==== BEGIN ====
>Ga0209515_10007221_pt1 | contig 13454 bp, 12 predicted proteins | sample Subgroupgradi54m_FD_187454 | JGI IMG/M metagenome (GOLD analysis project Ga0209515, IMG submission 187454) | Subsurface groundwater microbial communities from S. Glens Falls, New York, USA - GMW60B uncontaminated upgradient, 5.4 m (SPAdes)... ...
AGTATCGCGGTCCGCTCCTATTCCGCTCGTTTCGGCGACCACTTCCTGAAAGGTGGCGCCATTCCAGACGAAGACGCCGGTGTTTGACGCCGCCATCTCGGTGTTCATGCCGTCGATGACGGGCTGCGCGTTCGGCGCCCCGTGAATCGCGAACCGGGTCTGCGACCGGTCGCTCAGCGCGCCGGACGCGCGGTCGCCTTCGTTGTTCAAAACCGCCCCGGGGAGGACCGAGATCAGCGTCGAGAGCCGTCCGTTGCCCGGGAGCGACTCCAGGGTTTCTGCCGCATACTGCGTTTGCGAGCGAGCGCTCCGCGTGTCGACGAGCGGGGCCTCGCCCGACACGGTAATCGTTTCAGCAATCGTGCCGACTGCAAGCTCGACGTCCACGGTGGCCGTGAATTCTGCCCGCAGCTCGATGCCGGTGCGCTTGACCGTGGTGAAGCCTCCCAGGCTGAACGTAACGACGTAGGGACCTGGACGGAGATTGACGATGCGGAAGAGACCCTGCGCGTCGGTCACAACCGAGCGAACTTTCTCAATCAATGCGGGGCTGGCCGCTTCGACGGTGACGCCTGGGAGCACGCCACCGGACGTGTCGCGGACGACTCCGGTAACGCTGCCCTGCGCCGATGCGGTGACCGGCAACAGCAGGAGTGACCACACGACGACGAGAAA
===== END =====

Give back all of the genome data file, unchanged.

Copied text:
>Ga0209515_10007221_pt1 | contig 13454 bp, 12 predicted proteins | sample Subgroupgradi54m_FD_187454 | JGI IMG/M metagenome (GOLD analysis project Ga0209515, IMG submission 187454) | Subsurface groundwater microbial communities from S. Glens Falls, New York, USA - GMW60B uncontaminated upgradient, 5.4 m (SPAdes)... ...
AGTATCGCGGTCCGCTCCTATTCCGCTCGTTTCGGCGACCACTTCCTGAAAGGTGGCGCCATTCCAGACGAAGACGCCGGTGTTTGACGCCGCCATCTCGGTGTTCATGCCGTCGATGACGGGCTGCGCGTTCGGCGCCCCGTGAATCGCGAACCGGGTCTGCGACCGGTCGCTCAGCGCGCCGGACGCGCGGTCGCCTTCGTTGTTCAAAACCGCCCCGGGGAGGACCGAGATCAGCGTCGAGAGCCGTCCGTTGCCCGGGAGCGACTCCAGGGTTTCTGCCGCATACTGCGTTTGCGAGCGAGCGCTCCGCGTGTCGACGAGCGGGGCCTCGCCCGACACGGTAATCGTTTCAGCAATCGTGCCGACTGCAAGCTCGACGTCCACGGTGGCCGTGAATTCTGCCCGCAGCTCGATGCCGGTGCGCTTGACCGTGGTGAAGCCTCCCAGGCTGAACGTAACGACGTAGGGACCTGGACGGAGATTGACGATGCGGAAGAGACCCTGCGCGTCGGTCACAACCGAGCGAACTTTCTCAATCAATGCGGGGCTGGCCGCTTCGACGGTGACGCCTGGGAGCACGCCACCGGACGTGTCGCGGACGACTCCGGTAACGCTGCCCTGCGCCGATGCGGTGACCGGCAACAGCAGGAGTGACCACACGACGACGAGAAA